Goin' Bohlen

Three-Way Dance for Ivy Lead

So who's it going to be?

Who's going to be left standing at the end of the Ivy League women's basketball season?

Who's going to be the battered and bruised but pleased as punch?

Who's going to be exhausted as ever but never more happy to be moving on to the NCAA tournament?

Your guess is as good as mine following this past weekend's games.

On Friday, Harvard (13-6, 6-1 Ivy) lost to Penn (15-6, 6-1) in a heartbreaking battle of then-Ivy unbeatens.

When sophomore point guard Jenn Monti's desperation 3-pointer at the buzzer hit the right side of the backboard and fell to the floor, her teammates' shoulders slumped lower than they had all year. Monti had hit those last-second shots before, and there was no reason to think she couldn't repeat the heroics again when the Crimson had the ball with 18 seconds to go and down 78-76.

Captain Laela Sturdy's face showed disappointment because she knew Harvard would need a little help from its friends, or rather, enemies, in making the postseason.

The Crimson's only hope for a salvageable weekend was that surging Dartmouth (14-6, 6-1) would upend Penn the next night while Harvard held off Princeton (4-17, 1-6), whose record belied its talent. Harvard handed Dartmouth its only Ivy loss on Jan. 7, 73-67.

Dartmouth and Harvard wins on Saturday would force a three-way tie atop the Ivy standings between the Crimson, the Big Green and the Quakers, who would all finish the first round of Ivy play at 6-1.

So the Harvard players found themselves in the foreign position of rooting for Dartmouth, of all teams.

"I can't believe I would root for Dartmouth," Harvard Coach Kathy Delaney-Smith said. "But you know what? That would be alright with me."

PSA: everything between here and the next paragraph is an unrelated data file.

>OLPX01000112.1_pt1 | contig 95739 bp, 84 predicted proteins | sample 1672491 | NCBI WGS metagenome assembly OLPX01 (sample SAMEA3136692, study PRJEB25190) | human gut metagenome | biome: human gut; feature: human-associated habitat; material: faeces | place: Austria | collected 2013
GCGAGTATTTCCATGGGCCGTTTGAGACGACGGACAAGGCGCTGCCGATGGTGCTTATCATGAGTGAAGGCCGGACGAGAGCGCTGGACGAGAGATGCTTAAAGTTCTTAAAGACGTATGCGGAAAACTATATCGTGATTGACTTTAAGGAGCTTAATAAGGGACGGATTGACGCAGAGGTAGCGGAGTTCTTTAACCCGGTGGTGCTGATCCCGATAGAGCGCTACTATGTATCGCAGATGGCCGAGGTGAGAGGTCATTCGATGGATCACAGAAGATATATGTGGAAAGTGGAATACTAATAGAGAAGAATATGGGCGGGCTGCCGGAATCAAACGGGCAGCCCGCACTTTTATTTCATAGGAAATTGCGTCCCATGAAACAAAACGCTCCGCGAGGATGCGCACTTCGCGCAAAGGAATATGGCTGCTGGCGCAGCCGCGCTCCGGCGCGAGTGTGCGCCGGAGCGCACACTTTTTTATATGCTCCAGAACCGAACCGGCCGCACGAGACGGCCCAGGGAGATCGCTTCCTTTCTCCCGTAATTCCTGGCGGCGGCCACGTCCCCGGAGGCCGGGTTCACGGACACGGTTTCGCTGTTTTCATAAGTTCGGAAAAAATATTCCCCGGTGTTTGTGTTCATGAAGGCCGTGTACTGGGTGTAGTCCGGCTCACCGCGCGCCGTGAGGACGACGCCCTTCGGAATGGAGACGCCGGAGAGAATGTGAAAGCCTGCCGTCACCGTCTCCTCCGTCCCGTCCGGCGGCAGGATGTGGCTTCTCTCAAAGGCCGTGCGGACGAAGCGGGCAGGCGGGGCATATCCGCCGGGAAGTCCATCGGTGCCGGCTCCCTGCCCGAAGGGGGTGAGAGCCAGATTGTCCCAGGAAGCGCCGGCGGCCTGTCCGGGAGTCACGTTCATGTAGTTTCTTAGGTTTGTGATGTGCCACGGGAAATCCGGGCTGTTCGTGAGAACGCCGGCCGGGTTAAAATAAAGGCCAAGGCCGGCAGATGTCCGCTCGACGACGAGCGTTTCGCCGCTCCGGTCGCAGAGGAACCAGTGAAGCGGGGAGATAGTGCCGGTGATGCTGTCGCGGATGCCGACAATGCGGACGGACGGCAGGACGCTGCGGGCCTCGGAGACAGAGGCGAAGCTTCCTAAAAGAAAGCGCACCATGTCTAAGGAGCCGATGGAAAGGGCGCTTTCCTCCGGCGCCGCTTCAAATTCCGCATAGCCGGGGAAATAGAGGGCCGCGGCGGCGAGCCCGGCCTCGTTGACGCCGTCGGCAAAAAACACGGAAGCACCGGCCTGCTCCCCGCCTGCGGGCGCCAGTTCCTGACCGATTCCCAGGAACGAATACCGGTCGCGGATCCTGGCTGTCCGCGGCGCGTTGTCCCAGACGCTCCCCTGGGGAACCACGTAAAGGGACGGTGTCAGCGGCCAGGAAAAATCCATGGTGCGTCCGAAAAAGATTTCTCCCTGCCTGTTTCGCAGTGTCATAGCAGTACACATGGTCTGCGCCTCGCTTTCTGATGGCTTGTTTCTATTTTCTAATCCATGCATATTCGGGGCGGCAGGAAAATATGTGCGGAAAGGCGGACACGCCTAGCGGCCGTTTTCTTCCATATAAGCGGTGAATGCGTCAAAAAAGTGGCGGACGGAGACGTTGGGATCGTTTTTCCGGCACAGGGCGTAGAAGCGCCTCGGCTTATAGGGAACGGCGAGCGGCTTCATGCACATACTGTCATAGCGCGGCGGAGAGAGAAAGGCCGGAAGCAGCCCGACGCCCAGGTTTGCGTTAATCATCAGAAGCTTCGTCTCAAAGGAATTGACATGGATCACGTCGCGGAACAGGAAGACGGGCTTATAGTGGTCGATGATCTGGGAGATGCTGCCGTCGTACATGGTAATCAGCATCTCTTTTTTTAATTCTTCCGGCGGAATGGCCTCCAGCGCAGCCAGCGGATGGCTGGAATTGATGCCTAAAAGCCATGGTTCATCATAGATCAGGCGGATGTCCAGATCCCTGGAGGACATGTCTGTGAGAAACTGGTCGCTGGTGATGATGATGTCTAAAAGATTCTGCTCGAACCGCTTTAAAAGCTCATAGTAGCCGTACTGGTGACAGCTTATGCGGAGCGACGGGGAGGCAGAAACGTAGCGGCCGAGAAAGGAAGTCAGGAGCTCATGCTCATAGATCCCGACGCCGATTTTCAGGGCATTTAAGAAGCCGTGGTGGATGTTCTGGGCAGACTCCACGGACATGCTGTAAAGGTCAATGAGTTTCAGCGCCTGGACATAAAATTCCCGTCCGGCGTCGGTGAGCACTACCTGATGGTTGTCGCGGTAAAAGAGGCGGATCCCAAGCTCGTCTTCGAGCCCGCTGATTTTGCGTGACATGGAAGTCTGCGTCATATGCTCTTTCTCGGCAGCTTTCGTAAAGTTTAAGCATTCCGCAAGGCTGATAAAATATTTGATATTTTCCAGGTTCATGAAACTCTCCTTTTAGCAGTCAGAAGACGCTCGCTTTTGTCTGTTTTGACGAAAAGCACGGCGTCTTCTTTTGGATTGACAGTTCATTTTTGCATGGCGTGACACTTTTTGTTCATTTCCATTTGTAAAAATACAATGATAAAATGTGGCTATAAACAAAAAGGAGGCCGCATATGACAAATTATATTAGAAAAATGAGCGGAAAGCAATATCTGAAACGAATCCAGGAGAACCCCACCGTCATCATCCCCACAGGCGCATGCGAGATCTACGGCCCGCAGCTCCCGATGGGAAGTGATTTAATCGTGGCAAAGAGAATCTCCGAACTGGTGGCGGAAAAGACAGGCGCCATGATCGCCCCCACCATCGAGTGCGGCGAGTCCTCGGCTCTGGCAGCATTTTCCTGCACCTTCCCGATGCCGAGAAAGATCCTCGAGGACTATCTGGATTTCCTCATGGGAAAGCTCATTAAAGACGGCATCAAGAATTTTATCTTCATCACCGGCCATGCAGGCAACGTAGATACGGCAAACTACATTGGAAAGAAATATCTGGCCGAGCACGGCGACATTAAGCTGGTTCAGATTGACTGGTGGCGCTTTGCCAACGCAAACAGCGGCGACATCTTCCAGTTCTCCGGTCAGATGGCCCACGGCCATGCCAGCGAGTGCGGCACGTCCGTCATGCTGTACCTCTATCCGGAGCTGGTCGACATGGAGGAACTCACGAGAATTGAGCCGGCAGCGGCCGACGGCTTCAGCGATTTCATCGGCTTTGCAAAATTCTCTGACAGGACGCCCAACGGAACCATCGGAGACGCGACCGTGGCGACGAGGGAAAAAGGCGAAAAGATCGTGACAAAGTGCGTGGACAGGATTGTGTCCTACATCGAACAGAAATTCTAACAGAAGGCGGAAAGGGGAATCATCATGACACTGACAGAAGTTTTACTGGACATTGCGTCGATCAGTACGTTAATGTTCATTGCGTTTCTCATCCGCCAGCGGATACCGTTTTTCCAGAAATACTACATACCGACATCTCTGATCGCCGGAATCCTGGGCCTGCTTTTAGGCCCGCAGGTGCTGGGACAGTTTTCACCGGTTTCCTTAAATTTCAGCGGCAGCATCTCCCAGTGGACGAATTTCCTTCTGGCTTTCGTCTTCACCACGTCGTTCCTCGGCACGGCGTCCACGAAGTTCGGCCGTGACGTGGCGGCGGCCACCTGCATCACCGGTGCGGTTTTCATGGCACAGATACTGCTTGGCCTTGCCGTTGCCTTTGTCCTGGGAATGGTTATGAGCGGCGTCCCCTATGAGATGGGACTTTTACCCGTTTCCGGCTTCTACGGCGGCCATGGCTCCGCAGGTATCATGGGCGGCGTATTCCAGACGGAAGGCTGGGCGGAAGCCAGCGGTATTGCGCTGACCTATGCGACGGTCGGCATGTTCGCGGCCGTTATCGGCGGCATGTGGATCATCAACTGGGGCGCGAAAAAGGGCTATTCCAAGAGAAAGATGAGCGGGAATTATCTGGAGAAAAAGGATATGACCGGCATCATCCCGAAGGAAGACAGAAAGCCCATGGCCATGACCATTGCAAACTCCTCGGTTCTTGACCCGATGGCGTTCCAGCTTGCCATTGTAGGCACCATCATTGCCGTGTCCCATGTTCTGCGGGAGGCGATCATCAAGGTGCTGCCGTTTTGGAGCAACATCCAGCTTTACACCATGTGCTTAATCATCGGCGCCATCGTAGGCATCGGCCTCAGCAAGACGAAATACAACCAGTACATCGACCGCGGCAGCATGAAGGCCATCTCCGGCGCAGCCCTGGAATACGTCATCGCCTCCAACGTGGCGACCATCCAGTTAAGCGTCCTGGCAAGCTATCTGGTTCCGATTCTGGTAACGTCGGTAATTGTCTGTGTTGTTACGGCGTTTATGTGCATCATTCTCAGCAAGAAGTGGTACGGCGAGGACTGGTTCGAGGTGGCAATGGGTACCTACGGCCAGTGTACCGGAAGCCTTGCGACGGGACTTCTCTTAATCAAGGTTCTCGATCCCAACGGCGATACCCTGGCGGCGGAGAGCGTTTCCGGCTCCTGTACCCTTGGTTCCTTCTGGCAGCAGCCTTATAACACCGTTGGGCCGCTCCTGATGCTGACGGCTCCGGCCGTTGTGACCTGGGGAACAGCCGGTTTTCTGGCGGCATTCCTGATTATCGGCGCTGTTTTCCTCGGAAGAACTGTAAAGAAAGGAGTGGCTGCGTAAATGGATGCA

The Dartmouth-Harvard rivalry has gotten stronger and stronger with each year as the two teams, who have traditionally been at the top of the league standings year-in and year-out, have developed an animosity toward one another.

"There is nothing better than beating that team," Sturdy said after the Dartmouth game. "This is what we run for in the summer. This is what we sweat for in the preseason."

And, lo and behold, the Big Green took one from the Quakers, 89-71, the good news coming after the Harvard-Princeton game wrapped up with a 73-67 Crimson win.

Like in the preseason, Harvard now has a clean slate, as do Penn and Dartmouth. All three teams now start at 0-0 in the Ivy, and if they each can hold off the pesky likes of Princeton, Yale and Cornell, it will come down to the head-to-head match-ups in determining who represents the conference in the NCAA tournament.

Harvard and Dartmouth travel to Princeton and Penn in two weeks, with Dartmouth playing Penn on the first night and then switching with Harvard on the second.

"I like the order of the next weekend [against Penn and Princeton]," Delaney-Smith said, harboring hope that Dartmouth will wear Penn out that Friday.

The Crimson and Big Green will then square off in a grudge match in Hanover on March 7, the last night of the regular season, in what could determine the Ivy championship.

Who's it going to be? I still don't know, even though I follow this stuff religiously--I have all of the Ivy college newspapers bookmarked in my Netscape, and I read all of the articles.

But you know what? I'm not sure I really want to know. I'd rather watch it unfold and be surprised.

And if you know who it's going to be, please don't ruin the ending for me.